NBA Finals 2011: 5 Things Miami Heat Must Do to Beat Dallas Mavericks
When they matched up five years ago, Miami came back from an 0-2 deficit and finished off Dallas in six games for their first NBA title in team history.
Both teams have changed dramatically since and have only two players each from the 2006 Finals. Dwyane Wade and Udonis Haslem are still members of the Heat, and the Mavs have kept Dirk Nowitzki and Jason Terry.
While 15 of 22 ESPN analysts predict the Heat to win the championship, most expect this to be a hard-fought series that could go the full seven games.
For Miami to win the NBA title and the “Superfriends” experiment to be labeled a success, here are the five things the Heat must do.
5. Heat Must Defend the Way They Did Against Chicago
The main question everyone wanted answered was, “Will they be able to defend?” While the Heat started out slow, they meshed well as the season went on, and their defense morphed into one of the NBA's best.
In the playoffs, the Heat defense has been incredible. Chicago, a team that averaged almost 99 points a game during the regular season, was held to only 83 points a game in the last four games of the conference finals.
Defending Dallas will be a bit tougher.
The Mavericks don’t rely on just one player to score. They have several offensive weapons who can get buckets. For the Heat to beat the Mavs, they must play lock-down defense.
4. Heat Need to Win Games 1 and 2 at Home
The Miami Heat are blessed with home-court advantage because they won just one more game than the Mavericks did this season.
As I shared in my 5 Things Mavs Must Do to Beat The Heat article, since the inception of the 2-3-2 playoff format, only two teams have won all three of the middle games at home.
Interestingly enough, the 2006 Miami Heat team is one of those two.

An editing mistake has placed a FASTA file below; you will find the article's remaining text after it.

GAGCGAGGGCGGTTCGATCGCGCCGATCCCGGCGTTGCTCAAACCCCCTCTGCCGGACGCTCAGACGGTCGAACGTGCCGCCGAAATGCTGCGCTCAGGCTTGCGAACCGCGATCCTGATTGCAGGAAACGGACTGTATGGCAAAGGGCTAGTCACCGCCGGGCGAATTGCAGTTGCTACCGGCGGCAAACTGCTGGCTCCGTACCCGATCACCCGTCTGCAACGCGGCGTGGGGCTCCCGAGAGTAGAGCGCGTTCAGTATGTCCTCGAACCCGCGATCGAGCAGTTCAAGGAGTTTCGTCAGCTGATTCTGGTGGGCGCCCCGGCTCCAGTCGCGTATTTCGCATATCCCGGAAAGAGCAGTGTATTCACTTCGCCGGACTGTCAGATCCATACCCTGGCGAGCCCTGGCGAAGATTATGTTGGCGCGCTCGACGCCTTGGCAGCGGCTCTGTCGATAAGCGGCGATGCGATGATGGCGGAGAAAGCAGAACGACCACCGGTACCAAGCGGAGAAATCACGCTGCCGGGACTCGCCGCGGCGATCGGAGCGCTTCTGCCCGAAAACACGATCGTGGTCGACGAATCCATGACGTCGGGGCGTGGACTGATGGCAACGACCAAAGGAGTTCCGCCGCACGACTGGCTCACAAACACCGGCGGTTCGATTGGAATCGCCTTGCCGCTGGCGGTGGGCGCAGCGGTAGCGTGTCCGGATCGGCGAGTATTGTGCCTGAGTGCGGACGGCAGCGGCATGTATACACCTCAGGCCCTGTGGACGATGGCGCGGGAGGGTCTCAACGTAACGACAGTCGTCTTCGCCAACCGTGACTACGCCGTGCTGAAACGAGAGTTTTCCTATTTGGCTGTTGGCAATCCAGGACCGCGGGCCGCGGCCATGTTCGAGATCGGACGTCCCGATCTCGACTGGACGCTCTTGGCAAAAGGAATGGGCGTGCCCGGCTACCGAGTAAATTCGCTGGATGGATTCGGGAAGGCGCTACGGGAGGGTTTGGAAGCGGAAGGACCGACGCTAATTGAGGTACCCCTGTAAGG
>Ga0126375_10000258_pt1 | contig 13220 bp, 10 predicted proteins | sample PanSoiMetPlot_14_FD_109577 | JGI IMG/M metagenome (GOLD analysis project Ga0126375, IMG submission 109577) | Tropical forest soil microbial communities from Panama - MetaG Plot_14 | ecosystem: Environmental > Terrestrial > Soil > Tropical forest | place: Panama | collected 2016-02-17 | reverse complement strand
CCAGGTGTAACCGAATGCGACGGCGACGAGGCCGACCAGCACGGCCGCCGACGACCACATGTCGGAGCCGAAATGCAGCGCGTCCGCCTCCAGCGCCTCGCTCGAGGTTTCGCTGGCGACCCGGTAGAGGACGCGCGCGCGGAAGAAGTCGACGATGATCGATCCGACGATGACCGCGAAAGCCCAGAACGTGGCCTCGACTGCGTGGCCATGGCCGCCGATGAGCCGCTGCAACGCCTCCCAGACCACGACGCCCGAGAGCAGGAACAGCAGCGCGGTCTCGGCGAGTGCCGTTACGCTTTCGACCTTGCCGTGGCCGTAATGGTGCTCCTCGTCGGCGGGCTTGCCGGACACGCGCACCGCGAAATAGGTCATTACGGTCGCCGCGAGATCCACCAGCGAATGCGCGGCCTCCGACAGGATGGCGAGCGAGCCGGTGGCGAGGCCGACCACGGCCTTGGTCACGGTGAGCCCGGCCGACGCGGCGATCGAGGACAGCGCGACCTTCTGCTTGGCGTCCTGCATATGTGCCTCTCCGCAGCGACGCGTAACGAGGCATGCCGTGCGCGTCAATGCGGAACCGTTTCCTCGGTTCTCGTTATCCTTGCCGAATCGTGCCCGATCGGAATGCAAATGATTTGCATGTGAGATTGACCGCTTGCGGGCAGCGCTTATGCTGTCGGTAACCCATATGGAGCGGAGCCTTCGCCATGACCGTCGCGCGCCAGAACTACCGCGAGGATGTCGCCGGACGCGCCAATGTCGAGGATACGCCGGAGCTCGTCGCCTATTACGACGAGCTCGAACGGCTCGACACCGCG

If the Heat can hold home court and win Games 1 and 2, they will not only have a 2-0 lead, but they will hold an overwhelming psychological edge over the Mavericks.
3. Chris Bosh Must Step Up and Consistently Play Well
Bosh has heard all the nicknames—the "Big Two and a Half Men" and "the RuPaul of big men," just to name a couple.
Since joining the Heat last summer, Bosh has been criticized more than any member of the "Big Three." Despite averaging the same minutes per game as last season, Bosh’s stats were down in almost every major statistical category.
In the playoffs, Bosh has been very inconsistent.
He has two games where he’s scored more than 30 points and two games where he’s scored less than 10 points. He averaged 23 points a game in the Chicago series but scored only 13 a game against Boston.
When LeBron and Wade receive a lot of attention from the Mavs’ defense, Bosh will either be left open or will be guarded one-on-one. If he can reverse the clock and contribute the way he did in Toronto, the Heat will be very tough to beat.
2. Heat Must Slow Dirk Nowitzki
Dirk Nowitzki has had one of the greatest playoff runs in recent memory.
In the first three rounds of the playoffs, teams have tried everything to slow him down. Nothing has worked.
LeBron probably has the best chance of slowing him down. He is quick enough to stay in front of Dirk and has the strength to not get pushed around. LeBron does surrender several inches to the big German, so he will probably force Dirk to be a jump shooter.
The Heat have the personnel to slow Nowitzki. But the question remains—can they actually do it?
1. LeBron James Must Prove He’s the Best Player in the Series
Miami Heat versus Dallas Mavericks. LeBron James versus Dirk Nowitzki.
Both players have been to the NBA Finals only once in their careers. Both players came up empty-handed.
This postseason, LeBron and Dirk have had very impressive runs. Dirk’s offensive numbers have been outrageous, while LeBron has wowed us with his clutch late-game shots and his all-around performance.
LeBron is averaging an astounding 26 points, 8.9 rebounds, 5.5 assists, 1.5 blocks and 1.7 steals a game during the playoffs. He has stepped up in big moments on both offense and defense.
In the conference semifinals, he finally conquered his long-time nemesis—the Boston Celtics. Against the Bulls, LeBron was not only the best offensive player on the court, but he took on the challenge of defending—and shutting down—Derrick Rose.
LeBron hasn’t played in the Finals since he and his Cavaliers were swept by the Spurs in 2007. LeBron has waited four long years to get back to the big stage and now stands only four victories away from winning his first NBA title.
Can he silence his doubters and prove to the world he truly is a champion?
If he outplays Dirk, the Heat will go home with the ring, and LeBron will start being mentioned among the greatest to ever play the game.
If he doesn’t, LeBron will continue to be known as a very good player who couldn’t win when it really mattered.
Either way, the ball is in his court. How will he respond?